They also considered his bodily presence weak (nothing of majesty in his manner; awkward in gestures; short; bow-legged; eyebrows knit together; a hooked nose); and as someone who was not a polished speaker.

For his letters, say they, are weighty and powerful; but his bodily presence is weak, and his speech contemptible. 2 Cor 10:10

   Paul responds to the allegation that he is not an apostle by saying that there are certain evidences or tokens by which one is proved to be an apostle, as one who is divinely commissioned. These evidences were accomplished among the Corinthians by means of patience (remaining loyal to the faith in trials and sufferings); in signs (miracles with emphasis on their ability to increase spiritual understanding by pointing to a spiritual reality); in wonders (in the sense of awe, which the miracle creates); and mighty deeds (miracles resulting from divine power). These three words: signs, wonders, and mighty deeds probably indicate the three different ways of looking at miracles.

Truly the signs of an apostle were wrought among you in all patience, in signs, and wonders, and mighty deeds. 2 Cor 12:12

   Someone might ask, if any believer evidences miracles, are they an apostle?

    This is an interesting question. In Acts 6:8 one of the believers chosen and voted on by the assembly, and then appointed (laid hands on) by the apostles to the position of deacon, was named Stephen. He was said to be a man full of faith (trusting entirely in God’s promises) and power (divine energy) that did great wonders and miracles among the people. The words “wonders and miracles” are the same words used in the Koine Greek for wonders and signs as ascribed to the apostle Paul in 2 Cor 12:12.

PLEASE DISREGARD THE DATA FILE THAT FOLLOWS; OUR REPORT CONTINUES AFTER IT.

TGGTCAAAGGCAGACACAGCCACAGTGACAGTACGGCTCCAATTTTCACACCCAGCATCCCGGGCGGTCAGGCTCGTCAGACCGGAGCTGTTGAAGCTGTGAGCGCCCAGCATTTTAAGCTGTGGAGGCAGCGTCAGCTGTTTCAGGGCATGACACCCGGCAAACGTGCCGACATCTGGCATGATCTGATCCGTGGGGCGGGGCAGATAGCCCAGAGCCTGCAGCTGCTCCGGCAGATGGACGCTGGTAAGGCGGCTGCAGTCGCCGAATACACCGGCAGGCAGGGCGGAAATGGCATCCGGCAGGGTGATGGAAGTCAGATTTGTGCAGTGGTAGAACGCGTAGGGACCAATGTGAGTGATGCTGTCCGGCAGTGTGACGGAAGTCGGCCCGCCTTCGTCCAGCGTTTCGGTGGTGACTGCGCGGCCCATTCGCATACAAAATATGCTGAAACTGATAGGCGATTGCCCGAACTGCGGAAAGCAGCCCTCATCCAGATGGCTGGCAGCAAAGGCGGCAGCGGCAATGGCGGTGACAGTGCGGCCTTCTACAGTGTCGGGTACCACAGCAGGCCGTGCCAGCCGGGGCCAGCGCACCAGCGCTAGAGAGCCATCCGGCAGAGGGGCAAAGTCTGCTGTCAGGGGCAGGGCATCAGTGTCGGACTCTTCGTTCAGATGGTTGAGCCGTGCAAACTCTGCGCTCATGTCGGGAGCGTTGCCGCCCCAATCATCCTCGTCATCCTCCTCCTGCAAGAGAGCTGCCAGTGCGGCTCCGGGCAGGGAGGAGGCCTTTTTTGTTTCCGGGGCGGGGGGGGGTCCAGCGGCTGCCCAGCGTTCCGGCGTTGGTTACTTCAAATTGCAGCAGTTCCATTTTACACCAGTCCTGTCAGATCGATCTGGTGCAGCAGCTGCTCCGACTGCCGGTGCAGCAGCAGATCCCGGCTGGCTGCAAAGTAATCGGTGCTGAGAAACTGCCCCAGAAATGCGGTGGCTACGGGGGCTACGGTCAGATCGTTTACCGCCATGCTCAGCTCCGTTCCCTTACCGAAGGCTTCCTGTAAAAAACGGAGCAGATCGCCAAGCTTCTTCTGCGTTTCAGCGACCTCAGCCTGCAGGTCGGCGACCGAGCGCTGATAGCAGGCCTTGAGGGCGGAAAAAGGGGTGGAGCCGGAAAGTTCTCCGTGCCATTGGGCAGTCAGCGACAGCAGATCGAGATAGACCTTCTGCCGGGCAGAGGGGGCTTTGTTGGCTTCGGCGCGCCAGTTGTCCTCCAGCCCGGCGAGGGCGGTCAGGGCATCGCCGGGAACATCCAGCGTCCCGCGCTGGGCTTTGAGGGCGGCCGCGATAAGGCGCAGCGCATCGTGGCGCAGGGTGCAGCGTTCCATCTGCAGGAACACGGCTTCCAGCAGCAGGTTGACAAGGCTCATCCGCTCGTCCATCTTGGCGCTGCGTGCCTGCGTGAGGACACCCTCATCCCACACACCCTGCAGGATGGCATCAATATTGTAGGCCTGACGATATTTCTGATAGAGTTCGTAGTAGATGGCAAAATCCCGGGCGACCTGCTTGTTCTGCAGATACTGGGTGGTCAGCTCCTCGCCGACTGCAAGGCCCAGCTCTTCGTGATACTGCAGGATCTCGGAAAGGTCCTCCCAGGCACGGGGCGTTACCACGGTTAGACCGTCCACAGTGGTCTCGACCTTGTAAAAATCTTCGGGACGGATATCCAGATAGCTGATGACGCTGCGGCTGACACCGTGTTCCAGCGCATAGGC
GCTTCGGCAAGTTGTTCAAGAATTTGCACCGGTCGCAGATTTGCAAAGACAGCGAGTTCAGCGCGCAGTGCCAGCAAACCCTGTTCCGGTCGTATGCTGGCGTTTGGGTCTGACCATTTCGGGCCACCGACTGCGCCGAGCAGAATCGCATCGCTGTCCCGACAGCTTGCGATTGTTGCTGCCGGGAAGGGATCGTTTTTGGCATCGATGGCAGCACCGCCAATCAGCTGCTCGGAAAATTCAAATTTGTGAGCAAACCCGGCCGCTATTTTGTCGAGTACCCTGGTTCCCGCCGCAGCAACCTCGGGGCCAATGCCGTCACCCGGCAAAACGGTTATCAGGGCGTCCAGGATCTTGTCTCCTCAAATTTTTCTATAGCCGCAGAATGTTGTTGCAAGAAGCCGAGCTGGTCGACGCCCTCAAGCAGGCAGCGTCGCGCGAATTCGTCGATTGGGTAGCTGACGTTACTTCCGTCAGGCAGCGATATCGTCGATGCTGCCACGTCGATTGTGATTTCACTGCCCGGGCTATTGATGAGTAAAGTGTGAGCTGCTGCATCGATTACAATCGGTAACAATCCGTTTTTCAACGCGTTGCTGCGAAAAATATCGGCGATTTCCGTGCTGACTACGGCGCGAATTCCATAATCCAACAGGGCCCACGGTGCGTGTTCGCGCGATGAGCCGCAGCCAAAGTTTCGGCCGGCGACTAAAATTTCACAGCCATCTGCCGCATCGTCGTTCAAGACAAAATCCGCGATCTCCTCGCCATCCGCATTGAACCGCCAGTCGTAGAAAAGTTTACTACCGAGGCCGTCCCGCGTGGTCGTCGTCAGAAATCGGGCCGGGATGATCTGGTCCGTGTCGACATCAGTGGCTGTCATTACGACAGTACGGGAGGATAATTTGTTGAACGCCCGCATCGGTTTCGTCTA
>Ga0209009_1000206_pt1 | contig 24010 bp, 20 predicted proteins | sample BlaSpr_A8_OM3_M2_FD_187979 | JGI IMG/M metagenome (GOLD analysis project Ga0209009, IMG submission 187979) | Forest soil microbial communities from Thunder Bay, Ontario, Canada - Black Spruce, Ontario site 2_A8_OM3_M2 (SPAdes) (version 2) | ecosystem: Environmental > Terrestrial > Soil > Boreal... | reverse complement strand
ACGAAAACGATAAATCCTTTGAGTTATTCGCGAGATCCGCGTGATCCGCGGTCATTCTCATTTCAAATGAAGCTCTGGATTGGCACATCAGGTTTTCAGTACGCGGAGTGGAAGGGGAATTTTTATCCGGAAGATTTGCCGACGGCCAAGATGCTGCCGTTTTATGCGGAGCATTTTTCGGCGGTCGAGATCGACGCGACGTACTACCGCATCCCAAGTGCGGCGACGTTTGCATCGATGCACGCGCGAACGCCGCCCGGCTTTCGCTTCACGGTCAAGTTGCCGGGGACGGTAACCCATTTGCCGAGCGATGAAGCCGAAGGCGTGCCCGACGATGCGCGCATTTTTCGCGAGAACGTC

And Stephen, full of faith and power, did great wonders and miracles among the people. 2 Cor 10:10

   What does this indicate?

   This indicates that a believer can have a gift of miracles, but not be an apostle.

   Conversely it could also mean that someone who is believed to an apostle is simply someone who has the gift of miracles.

Now there are diversities of gifts, but the same Spirit. For to one is given by the Spirit the word of wisdom; to another the word of knowledge by the same Spirit; To another faith by the same Spirit; to another the gifts of healing by the same Spirit; To another the working of miracles; to another prophecy; to another discerning of spirits; to another divers kinds of tongues; to another the interpretation of tongues:1 Corinthians 12:4; 8-10

   What follows could be considered a qualification and function of an apostle,                                                                                                                                                                              

An apostle will evidence patience (remaining loyal to the faith in trials and sufferings); in signs (miracles with emphasis on their ability to increase spiritual understanding by pointing to a spiritual reality); in wonders (in the sense of awe, which the miracle creates); and mighty deeds (miracles resulting from divine power). 2 Cor 12:12; 2 Cor 10:2,10    

   I wonder how many in the churches of today if they saw someone in the body of Christ exercise the gift of miracles would consider them to be an apostle.